CHICAGO (TheStreet) -- It's Monday, so we get to see how investors react to a full weekend's worth of cancer drug data presentations at the American Society of Clinical Oncology (ASCO) annual meeting. Here's a smattering of sell-side commentary published this morning on the most popular topic at the ASCO meeting -- the new class of cancer immunotherapies known as checkpoint inhibitors under development by Bristol-Myers Squibb ( BMY), Merck ( MRK), Roche ( RHHBY) and AstraZeneca ( AZN), among others:
Early IO (immuno-oncology) data in additional cancers (head & neck, ovarian, and bladder) presented at ASCO over the weekend appear promising and suggest the market potential for IO agents should grow. Most investors model just melanoma and lung and renal cancers for IO agents (PD-1 and PD-L1), but now they will likely add billions of dollars of revenues to market models.
IO pie growing should more than offset concerns about therapeutic density. The growth in market opportunity due to adding add'l cancers should offset greater competition as additional companies move forward with similar drugs at rapid speed. Five companies could be on the market with PD-1/PD-L1 drugs within five years. We envision MRK launching first in late '14, followed by BMY in 2015, Roche in 2016, AstraZeneca in 2017, and possibly Merck KGaA in 2018.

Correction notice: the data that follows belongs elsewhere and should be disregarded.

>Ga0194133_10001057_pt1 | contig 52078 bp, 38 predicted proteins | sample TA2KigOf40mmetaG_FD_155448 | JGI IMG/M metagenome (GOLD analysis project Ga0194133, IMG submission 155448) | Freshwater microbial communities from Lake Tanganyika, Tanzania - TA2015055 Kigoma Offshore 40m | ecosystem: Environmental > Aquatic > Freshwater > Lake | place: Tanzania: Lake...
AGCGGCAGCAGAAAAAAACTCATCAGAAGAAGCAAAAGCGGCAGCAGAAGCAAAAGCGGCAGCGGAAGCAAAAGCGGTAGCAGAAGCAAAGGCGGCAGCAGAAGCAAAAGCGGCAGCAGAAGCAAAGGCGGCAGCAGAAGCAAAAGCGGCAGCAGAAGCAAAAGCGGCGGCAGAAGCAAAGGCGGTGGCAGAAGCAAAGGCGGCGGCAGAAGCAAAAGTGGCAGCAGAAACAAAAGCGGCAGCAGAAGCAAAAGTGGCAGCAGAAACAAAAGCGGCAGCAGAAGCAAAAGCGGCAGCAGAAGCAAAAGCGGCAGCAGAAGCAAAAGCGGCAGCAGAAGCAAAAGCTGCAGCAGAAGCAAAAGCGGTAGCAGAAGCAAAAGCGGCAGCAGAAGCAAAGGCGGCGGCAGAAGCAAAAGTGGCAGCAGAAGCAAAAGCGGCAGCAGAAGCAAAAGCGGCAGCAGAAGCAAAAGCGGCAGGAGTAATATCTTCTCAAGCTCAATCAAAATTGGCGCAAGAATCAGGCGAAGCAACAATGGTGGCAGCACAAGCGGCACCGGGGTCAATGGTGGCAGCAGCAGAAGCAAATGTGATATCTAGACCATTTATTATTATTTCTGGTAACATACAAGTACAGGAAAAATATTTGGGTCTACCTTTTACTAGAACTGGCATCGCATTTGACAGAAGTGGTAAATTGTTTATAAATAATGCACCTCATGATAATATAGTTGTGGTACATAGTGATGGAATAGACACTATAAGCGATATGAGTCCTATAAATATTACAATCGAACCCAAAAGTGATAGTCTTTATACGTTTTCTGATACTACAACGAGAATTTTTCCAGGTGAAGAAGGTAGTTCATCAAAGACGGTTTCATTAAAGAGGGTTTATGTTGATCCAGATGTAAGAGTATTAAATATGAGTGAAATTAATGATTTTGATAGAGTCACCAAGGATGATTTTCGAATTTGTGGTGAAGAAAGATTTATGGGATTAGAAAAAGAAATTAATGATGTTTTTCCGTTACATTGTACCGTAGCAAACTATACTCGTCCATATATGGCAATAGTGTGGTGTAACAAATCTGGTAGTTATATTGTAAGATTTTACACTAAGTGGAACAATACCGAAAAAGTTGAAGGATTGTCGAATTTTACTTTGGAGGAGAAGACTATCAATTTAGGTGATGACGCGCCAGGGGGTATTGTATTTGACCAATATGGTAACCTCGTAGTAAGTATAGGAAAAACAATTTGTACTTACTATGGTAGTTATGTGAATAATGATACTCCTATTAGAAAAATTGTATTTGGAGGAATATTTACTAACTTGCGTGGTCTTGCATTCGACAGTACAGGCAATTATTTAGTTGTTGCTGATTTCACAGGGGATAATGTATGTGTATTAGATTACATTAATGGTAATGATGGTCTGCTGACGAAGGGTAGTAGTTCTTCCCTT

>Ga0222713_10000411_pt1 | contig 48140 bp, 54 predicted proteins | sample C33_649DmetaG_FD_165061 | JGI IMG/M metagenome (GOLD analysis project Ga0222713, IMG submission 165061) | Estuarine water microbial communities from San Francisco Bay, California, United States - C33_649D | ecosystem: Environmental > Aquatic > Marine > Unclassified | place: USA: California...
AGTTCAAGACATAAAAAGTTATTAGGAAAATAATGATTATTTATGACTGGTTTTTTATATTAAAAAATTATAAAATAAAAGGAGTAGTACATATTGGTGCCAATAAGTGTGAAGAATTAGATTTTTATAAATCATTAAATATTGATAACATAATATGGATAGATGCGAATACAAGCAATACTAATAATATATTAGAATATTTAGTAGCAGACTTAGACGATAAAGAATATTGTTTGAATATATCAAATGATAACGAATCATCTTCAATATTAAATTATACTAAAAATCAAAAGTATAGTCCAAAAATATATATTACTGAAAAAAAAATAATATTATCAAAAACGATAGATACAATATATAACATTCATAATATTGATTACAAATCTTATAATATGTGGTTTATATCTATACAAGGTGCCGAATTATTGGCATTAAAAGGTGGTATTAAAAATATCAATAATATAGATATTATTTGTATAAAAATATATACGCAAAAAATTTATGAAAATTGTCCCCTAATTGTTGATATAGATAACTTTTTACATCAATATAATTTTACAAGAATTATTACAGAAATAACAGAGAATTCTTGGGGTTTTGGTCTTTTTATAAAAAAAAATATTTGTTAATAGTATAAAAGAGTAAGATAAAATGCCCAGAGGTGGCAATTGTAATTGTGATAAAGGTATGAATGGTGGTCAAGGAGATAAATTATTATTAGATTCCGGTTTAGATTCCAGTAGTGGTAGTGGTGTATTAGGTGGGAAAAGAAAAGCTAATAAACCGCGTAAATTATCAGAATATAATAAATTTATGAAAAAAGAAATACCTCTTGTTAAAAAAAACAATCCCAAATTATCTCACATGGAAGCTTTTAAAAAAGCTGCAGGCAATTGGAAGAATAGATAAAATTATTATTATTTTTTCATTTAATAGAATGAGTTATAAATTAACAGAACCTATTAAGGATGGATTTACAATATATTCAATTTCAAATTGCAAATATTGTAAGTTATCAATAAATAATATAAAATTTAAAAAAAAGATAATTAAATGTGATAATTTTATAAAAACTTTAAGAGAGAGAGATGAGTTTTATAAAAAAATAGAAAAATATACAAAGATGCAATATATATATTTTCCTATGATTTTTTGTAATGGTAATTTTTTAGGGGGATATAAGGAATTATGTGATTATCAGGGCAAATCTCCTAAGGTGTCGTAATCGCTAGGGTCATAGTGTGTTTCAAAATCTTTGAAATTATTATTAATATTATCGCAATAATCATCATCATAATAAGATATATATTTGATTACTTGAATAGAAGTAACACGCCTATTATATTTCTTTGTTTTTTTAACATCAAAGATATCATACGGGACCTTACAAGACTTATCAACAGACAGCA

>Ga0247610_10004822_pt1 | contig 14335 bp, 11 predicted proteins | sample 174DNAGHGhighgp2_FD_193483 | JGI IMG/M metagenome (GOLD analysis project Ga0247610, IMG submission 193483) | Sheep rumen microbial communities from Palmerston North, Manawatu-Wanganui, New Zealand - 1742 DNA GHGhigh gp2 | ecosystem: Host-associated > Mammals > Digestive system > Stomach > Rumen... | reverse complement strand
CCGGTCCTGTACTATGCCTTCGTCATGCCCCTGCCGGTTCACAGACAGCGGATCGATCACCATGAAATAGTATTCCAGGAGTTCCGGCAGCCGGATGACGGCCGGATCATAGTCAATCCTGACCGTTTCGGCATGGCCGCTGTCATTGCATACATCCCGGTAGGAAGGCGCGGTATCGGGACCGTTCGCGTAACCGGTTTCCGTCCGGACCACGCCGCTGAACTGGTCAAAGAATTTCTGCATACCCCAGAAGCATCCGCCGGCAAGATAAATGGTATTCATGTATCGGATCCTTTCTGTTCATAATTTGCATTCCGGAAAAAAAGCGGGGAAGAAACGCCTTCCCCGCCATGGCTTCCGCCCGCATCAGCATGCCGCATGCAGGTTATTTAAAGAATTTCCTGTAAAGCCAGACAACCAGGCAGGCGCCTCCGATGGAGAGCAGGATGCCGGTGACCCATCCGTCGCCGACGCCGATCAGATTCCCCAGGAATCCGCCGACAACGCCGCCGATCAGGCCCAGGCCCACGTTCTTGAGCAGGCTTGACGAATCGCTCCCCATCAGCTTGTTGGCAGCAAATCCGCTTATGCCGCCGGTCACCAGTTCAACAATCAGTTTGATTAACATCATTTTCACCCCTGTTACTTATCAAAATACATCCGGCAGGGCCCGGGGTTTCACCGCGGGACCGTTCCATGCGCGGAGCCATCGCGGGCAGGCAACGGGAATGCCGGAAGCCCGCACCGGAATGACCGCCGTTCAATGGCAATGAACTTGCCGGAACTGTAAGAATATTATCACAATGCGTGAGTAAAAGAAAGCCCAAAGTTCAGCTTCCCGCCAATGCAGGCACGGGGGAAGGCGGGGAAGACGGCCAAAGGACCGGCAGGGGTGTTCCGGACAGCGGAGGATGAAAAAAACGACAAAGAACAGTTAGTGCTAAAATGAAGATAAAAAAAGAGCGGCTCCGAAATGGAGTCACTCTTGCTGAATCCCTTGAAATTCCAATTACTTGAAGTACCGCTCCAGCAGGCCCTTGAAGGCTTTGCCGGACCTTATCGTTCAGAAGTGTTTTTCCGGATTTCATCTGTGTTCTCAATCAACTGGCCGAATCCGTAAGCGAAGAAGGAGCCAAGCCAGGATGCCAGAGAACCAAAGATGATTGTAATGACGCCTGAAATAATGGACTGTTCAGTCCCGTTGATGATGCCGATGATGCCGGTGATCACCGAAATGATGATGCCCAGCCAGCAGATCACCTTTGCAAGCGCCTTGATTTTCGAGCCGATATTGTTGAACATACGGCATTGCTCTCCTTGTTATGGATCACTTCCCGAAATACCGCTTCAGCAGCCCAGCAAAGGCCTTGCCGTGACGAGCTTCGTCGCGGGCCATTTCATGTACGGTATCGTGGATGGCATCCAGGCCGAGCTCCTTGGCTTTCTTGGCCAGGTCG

Early IO data at ASCO that were encouraging included: 1) MRK's pembrolizumab (MK-3475) showed 20% (11/56) ORR in PD-L1+ advanced head & neck cancers; 2) Roche's MPDL3280A showed 43% (13/30) ORR at six weeks and 52% (13/25) at 12 weeks in PD-L1+ bladder cancer; 3) BMY/Ono's nivolumab showed 25% (2/8) ORR in platinum-resistant ovarian cancer.
Is there a clear winner in the immuno-oncology development race? ISI Group's Mark Schoenebaum doesn't think so yet: